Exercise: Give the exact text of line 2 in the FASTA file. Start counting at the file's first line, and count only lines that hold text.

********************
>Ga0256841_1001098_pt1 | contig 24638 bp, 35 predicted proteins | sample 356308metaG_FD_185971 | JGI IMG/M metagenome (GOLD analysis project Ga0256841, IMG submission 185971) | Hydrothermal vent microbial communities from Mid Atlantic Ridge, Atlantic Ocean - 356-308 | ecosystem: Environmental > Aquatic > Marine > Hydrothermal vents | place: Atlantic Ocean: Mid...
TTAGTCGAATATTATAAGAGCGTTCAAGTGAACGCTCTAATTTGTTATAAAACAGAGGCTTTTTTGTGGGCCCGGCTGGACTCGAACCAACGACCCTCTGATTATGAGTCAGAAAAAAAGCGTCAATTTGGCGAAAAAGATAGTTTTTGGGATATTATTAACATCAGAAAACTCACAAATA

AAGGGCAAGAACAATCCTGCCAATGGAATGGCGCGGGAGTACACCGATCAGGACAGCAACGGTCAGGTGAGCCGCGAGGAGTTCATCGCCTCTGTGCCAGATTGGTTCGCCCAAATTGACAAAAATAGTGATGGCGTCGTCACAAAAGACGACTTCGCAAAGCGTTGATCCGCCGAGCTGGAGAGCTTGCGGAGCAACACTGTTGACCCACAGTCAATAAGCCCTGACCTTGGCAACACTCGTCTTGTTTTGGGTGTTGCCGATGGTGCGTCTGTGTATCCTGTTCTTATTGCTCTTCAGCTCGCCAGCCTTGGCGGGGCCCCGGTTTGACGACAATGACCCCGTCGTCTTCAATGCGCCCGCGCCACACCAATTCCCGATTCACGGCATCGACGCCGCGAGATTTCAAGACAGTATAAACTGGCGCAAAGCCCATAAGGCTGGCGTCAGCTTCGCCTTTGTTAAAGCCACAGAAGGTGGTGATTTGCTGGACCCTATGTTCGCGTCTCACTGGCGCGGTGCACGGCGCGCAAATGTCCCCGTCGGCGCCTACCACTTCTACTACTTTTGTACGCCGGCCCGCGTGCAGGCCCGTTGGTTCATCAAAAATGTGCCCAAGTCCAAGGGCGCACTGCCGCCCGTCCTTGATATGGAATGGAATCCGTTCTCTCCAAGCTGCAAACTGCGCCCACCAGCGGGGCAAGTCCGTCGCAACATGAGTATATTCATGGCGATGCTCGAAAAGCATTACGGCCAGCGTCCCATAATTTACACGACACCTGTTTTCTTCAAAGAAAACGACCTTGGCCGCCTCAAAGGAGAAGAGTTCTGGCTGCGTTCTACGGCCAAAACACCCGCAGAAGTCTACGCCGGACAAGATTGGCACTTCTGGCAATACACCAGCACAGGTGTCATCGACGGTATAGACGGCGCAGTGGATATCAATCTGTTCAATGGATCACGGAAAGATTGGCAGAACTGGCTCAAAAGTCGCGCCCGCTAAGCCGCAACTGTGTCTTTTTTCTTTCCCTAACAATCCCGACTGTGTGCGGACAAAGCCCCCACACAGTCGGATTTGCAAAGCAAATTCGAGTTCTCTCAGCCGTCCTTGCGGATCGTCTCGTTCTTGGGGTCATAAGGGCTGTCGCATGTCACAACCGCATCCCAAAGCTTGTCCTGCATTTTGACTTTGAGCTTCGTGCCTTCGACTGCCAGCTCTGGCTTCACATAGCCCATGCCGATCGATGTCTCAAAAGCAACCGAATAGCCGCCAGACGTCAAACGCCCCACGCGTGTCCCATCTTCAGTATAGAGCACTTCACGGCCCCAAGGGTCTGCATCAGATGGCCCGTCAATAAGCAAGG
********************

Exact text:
TTAGTCGAATATTATAAGAGCGTTCAAGTGAACGCTCTAATTTGTTATAAAACAGAGGCTTTTTTGTGGGCCCGGCTGGACTCGAACCAACGACCCTCTGATTATGAGTCAGAAAAAAAGCGTCAATTTGGCGAAAAAGATAGTTTTTGGGATATTATTAACATCAGAAAACTCACAAATA